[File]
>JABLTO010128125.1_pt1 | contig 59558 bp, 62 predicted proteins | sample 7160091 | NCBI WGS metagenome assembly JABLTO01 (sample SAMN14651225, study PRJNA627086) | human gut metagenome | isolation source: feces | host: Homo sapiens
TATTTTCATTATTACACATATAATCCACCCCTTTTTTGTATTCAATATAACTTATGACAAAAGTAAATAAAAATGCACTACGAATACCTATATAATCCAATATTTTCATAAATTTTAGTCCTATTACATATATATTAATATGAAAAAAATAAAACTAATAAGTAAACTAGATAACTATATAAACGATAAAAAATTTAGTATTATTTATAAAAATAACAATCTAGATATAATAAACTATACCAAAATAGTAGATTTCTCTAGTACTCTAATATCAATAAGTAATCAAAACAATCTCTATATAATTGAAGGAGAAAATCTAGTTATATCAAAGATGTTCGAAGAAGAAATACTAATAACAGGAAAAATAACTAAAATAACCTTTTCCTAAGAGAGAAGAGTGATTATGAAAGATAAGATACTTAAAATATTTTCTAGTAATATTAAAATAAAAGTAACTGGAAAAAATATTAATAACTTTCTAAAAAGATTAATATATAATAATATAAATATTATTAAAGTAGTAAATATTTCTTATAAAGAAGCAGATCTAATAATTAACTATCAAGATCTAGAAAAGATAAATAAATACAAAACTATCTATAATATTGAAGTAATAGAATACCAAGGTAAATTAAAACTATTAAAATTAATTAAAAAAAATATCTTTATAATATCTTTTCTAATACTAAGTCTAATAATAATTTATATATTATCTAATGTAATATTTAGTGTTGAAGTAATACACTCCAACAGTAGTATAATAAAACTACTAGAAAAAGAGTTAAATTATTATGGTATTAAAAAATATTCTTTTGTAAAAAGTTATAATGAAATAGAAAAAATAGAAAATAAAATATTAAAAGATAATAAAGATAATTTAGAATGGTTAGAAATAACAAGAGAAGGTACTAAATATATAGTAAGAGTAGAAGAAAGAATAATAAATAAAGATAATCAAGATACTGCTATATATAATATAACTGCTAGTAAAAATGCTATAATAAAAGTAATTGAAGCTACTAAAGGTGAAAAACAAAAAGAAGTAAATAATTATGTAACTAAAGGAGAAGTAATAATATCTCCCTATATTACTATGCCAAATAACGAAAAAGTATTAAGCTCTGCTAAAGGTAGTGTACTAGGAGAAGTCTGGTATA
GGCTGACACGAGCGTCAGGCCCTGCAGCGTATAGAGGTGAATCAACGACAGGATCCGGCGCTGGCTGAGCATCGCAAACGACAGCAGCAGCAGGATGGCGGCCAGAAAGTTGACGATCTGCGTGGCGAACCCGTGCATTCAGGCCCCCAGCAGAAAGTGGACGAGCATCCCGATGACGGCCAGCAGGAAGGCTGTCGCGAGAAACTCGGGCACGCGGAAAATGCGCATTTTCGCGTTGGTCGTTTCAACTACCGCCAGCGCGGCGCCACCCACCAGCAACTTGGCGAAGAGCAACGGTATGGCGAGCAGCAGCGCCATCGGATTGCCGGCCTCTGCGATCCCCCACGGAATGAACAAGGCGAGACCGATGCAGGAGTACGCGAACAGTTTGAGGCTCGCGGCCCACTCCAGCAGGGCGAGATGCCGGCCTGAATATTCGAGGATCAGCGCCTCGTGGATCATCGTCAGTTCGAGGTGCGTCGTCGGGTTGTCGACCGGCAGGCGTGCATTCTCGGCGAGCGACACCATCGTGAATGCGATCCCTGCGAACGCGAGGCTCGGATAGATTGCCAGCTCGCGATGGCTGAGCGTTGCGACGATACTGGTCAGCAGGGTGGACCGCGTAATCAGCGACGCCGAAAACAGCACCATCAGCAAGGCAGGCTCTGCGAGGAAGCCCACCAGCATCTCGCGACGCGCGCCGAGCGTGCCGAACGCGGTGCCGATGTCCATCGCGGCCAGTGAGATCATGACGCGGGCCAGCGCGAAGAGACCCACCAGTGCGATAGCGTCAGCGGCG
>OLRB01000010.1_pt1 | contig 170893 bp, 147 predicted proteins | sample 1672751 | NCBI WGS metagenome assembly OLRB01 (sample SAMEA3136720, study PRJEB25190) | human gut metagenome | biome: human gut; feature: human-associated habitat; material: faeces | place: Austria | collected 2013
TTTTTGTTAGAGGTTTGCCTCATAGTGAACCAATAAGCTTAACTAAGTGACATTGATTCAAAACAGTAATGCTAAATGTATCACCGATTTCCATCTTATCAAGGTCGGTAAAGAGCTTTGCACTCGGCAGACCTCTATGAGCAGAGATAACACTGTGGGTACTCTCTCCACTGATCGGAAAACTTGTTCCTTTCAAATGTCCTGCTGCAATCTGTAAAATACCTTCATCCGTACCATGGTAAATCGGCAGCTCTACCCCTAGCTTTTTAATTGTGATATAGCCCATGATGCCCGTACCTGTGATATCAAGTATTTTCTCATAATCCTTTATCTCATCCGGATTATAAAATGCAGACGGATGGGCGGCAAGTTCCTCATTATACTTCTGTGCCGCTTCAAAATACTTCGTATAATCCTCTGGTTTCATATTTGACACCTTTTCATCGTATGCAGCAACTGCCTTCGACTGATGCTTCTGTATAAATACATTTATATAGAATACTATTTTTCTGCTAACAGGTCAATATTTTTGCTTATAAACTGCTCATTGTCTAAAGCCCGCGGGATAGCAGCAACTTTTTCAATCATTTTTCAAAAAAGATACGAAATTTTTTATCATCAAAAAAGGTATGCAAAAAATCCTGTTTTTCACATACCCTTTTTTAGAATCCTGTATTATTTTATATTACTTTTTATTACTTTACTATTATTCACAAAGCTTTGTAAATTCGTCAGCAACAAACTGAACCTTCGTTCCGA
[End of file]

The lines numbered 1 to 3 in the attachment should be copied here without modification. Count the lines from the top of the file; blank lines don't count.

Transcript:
>JABLTO010128125.1_pt1 | contig 59558 bp, 62 predicted proteins | sample 7160091 | NCBI WGS metagenome assembly JABLTO01 (sample SAMN14651225, study PRJNA627086) | human gut metagenome | isolation source: feces | host: Homo sapiens
TATTTTCATTATTACACATATAATCCACCCCTTTTTTGTATTCAATATAACTTATGACAAAAGTAAATAAAAATGCACTACGAATACCTATATAATCCAATATTTTCATAAATTTTAGTCCTATTACATATATATTAATATGAAAAAAATAAAACTAATAAGTAAACTAGATAACTATATAAACGATAAAAAATTTAGTATTATTTATAAAAATAACAATCTAGATATAATAAACTATACCAAAATAGTAGATTTCTCTAGTACTCTAATATCAATAAGTAATCAAAACAATCTCTATATAATTGAAGGAGAAAATCTAGTTATATCAAAGATGTTCGAAGAAGAAATACTAATAACAGGAAAAATAACTAAAATAACCTTTTCCTAAGAGAGAAGAGTGATTATGAAAGATAAGATACTTAAAATATTTTCTAGTAATATTAAAATAAAAGTAACTGGAAAAAATATTAATAACTTTCTAAAAAGATTAATATATAATAATATAAATATTATTAAAGTAGTAAATATTTCTTATAAAGAAGCAGATCTAATAATTAACTATCAAGATCTAGAAAAGATAAATAAATACAAAACTATCTATAATATTGAAGTAATAGAATACCAAGGTAAATTAAAACTATTAAAATTAATTAAAAAAAATATCTTTATAATATCTTTTCTAATACTAAGTCTAATAATAATTTATATATTATCTAATGTAATATTTAGTGTTGAAGTAATACACTCCAACAGTAGTATAATAAAACTACTAGAAAAAGAGTTAAATTATTATGGTATTAAAAAATATTCTTTTGTAAAAAGTTATAATGAAATAGAAAAAATAGAAAATAAAATATTAAAAGATAATAAAGATAATTTAGAATGGTTAGAAATAACAAGAGAAGGTACTAAATATATAGTAAGAGTAGAAGAAAGAATAATAAATAAAGATAATCAAGATACTGCTATATATAATATAACTGCTAGTAAAAATGCTATAATAAAAGTAATTGAAGCTACTAAAGGTGAAAAACAAAAAGAAGTAAATAATTATGTAACTAAAGGAGAAGTAATAATATCTCCCTATATTACTATGCCAAATAACGAAAAAGTATTAAGCTCTGCTAAAGGTAGTGTACTAGGAGAAGTCTGGTATA
GGCTGACACGAGCGTCAGGCCCTGCAGCGTATAGAGGTGAATCAACGACAGGATCCGGCGCTGGCTGAGCATCGCAAACGACAGCAGCAGCAGGATGGCGGCCAGAAAGTTGACGATCTGCGTGGCGAACCCGTGCATTCAGGCCCCCAGCAGAAAGTGGACGAGCATCCCGATGACGGCCAGCAGGAAGGCTGTCGCGAGAAACTCGGGCACGCGGAAAATGCGCATTTTCGCGTTGGTCGTTTCAACTACCGCCAGCGCGGCGCCACCCACCAGCAACTTGGCGAAGAGCAACGGTATGGCGAGCAGCAGCGCCATCGGATTGCCGGCCTCTGCGATCCCCCACGGAATGAACAAGGCGAGACCGATGCAGGAGTACGCGAACAGTTTGAGGCTCGCGGCCCACTCCAGCAGGGCGAGATGCCGGCCTGAATATTCGAGGATCAGCGCCTCGTGGATCATCGTCAGTTCGAGGTGCGTCGTCGGGTTGTCGACCGGCAGGCGTGCATTCTCGGCGAGCGACACCATCGTGAATGCGATCCCTGCGAACGCGAGGCTCGGATAGATTGCCAGCTCGCGATGGCTGAGCGTTGCGACGATACTGGTCAGCAGGGTGGACCGCGTAATCAGCGACGCCGAAAACAGCACCATCAGCAAGGCAGGCTCTGCGAGGAAGCCCACCAGCATCTCGCGACGCGCGCCGAGCGTGCCGAACGCGGTGCCGATGTCCATCGCGGCCAGTGAGATCATGACGCGGGCCAGCGCGAAGAGACCCACCAGTGCGATAGCGTCAGCGGCG